A moment’s take on the world

(A forest of mushrooms. September 2006.)

Sometimes one sees the world in a way one is not aware of at other times. We’re never really seeing the world, we’re only seeing a moment’s take on the world. This is true of images. Images are a way of seeing the world which you didn’t notice before, and something you cannot make by an act of will; it’s something that is suddenly revealed to you. The world has layers, and you start seeing that these layers happen all at once; they’re all together. I think that’s what is startling about images. At the moment of seeing, they seem so obvious. Why didn’t I see that before? Mandelstam wrote wonderfully about images. He said that an image is not an act of will. A real image is something that occurs to you. He said an image is like running across a river on a bridge of boats, and when you get to the other side, you look back and see that all the boats have moved or drifted and are in different places, and you realize it would be impossible to do all over again. That’s always seemed like a great image right there.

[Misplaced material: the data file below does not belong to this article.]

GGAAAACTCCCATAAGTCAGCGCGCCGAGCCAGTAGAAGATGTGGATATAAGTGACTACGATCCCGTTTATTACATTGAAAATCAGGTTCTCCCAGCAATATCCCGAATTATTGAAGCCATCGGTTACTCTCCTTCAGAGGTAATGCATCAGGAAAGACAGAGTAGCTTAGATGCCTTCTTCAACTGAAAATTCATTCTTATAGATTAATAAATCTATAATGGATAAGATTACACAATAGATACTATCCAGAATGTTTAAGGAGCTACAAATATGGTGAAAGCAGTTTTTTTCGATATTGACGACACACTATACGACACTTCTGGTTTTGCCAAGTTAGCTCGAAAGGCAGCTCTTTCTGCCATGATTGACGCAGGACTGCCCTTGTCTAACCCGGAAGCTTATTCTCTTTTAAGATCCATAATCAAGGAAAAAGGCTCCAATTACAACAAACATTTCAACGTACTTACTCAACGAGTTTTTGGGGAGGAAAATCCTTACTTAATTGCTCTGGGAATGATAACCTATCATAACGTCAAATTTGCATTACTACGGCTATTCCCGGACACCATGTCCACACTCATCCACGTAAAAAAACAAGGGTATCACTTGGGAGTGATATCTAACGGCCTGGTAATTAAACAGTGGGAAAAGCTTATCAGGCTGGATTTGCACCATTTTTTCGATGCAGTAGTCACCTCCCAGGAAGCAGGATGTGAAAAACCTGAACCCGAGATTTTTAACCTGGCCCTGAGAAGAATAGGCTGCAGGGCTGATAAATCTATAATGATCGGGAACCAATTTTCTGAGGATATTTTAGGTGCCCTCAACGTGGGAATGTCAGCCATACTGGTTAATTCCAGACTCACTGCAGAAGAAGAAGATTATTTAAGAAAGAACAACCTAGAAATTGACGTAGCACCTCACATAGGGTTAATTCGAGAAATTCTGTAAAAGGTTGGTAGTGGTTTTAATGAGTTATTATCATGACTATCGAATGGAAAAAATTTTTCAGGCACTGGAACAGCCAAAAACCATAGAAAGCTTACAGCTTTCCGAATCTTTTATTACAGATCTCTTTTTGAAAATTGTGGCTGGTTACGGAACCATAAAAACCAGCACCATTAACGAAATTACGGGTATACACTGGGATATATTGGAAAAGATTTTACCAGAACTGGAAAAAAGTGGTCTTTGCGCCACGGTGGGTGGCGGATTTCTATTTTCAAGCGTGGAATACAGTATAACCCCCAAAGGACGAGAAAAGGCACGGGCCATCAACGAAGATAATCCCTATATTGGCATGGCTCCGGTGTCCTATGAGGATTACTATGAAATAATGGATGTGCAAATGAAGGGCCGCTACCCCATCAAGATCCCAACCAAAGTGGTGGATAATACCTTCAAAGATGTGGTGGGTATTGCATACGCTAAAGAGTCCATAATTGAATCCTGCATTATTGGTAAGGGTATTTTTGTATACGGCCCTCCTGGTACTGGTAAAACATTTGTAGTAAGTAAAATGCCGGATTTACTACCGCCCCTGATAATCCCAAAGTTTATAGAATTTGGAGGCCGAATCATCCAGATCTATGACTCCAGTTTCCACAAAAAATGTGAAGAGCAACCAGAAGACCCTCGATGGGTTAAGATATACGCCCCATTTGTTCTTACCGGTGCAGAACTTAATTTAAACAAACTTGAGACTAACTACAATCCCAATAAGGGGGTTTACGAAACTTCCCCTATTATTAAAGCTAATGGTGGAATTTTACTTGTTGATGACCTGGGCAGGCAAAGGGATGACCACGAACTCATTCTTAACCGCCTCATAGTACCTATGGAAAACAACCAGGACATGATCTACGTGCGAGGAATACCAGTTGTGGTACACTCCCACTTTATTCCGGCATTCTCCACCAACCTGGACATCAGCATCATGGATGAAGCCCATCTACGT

— W. S. Merwin
The Pedestal Magazine



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